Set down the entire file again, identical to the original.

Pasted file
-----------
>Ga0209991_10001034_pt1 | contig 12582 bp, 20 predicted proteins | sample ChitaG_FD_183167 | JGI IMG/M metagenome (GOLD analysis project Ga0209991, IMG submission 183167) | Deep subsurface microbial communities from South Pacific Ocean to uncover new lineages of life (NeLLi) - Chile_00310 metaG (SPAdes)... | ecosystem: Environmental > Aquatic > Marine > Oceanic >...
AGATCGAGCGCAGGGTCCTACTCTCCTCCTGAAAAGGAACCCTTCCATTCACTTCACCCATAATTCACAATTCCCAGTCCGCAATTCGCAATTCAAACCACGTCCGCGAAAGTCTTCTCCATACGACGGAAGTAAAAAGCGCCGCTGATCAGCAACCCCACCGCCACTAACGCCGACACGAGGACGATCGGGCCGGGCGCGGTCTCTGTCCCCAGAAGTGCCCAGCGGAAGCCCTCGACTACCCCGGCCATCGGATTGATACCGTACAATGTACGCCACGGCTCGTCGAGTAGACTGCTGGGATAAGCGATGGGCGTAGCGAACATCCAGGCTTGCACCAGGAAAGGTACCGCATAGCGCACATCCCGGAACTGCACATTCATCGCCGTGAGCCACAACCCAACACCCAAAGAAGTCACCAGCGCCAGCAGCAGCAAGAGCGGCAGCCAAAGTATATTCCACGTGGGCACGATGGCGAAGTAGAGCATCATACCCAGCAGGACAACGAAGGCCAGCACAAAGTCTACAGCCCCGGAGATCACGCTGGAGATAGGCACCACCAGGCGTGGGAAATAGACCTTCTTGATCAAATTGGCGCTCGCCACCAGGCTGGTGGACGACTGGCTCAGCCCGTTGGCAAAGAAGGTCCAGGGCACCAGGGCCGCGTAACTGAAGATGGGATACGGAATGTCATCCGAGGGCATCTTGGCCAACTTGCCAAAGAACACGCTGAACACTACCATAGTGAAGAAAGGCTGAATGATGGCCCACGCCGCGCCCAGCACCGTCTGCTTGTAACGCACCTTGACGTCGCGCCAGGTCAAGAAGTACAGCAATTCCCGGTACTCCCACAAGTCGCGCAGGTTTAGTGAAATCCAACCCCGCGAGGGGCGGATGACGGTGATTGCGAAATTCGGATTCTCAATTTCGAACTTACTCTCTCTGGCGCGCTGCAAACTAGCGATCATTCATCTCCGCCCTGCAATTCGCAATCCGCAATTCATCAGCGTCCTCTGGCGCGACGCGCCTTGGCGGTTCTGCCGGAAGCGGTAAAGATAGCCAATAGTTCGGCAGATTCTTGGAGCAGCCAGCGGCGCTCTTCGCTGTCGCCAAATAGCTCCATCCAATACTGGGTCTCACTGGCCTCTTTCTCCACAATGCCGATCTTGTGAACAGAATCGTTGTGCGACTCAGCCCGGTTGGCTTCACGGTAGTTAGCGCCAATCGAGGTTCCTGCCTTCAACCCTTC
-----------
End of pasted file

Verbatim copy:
>Ga0209991_10001034_pt1 | contig 12582 bp, 20 predicted proteins | sample ChitaG_FD_183167 | JGI IMG/M metagenome (GOLD analysis project Ga0209991, IMG submission 183167) | Deep subsurface microbial communities from South Pacific Ocean to uncover new lineages of life (NeLLi) - Chile_00310 metaG (SPAdes)... | ecosystem: Environmental > Aquatic > Marine > Oceanic >...
AGATCGAGCGCAGGGTCCTACTCTCCTCCTGAAAAGGAACCCTTCCATTCACTTCACCCATAATTCACAATTCCCAGTCCGCAATTCGCAATTCAAACCACGTCCGCGAAAGTCTTCTCCATACGACGGAAGTAAAAAGCGCCGCTGATCAGCAACCCCACCGCCACTAACGCCGACACGAGGACGATCGGGCCGGGCGCGGTCTCTGTCCCCAGAAGTGCCCAGCGGAAGCCCTCGACTACCCCGGCCATCGGATTGATACCGTACAATGTACGCCACGGCTCGTCGAGTAGACTGCTGGGATAAGCGATGGGCGTAGCGAACATCCAGGCTTGCACCAGGAAAGGTACCGCATAGCGCACATCCCGGAACTGCACATTCATCGCCGTGAGCCACAACCCAACACCCAAAGAAGTCACCAGCGCCAGCAGCAGCAAGAGCGGCAGCCAAAGTATATTCCACGTGGGCACGATGGCGAAGTAGAGCATCATACCCAGCAGGACAACGAAGGCCAGCACAAAGTCTACAGCCCCGGAGATCACGCTGGAGATAGGCACCACCAGGCGTGGGAAATAGACCTTCTTGATCAAATTGGCGCTCGCCACCAGGCTGGTGGACGACTGGCTCAGCCCGTTGGCAAAGAAGGTCCAGGGCACCAGGGCCGCGTAACTGAAGATGGGATACGGAATGTCATCCGAGGGCATCTTGGCCAACTTGCCAAAGAACACGCTGAACACTACCATAGTGAAGAAAGGCTGAATGATGGCCCACGCCGCGCCCAGCACCGTCTGCTTGTAACGCACCTTGACGTCGCGCCAGGTCAAGAAGTACAGCAATTCCCGGTACTCCCACAAGTCGCGCAGGTTTAGTGAAATCCAACCCCGCGAGGGGCGGATGACGGTGATTGCGAAATTCGGATTCTCAATTTCGAACTTACTCTCTCTGGCGCGCTGCAAACTAGCGATCATTCATCTCCGCCCTGCAATTCGCAATCCGCAATTCATCAGCGTCCTCTGGCGCGACGCGCCTTGGCGGTTCTGCCGGAAGCGGTAAAGATAGCCAATAGTTCGGCAGATTCTTGGAGCAGCCAGCGGCGCTCTTCGCTGTCGCCAAATAGCTCCATCCAATACTGGGTCTCACTGGCCTCTTTCTCCACAATGCCGATCTTGTGAACAGAATCGTTGTGCGACTCAGCCCGGTTGGCTTCACGGTAGTTAGCGCCAATCGAGGTTCCTGCCTTCAACCCTTC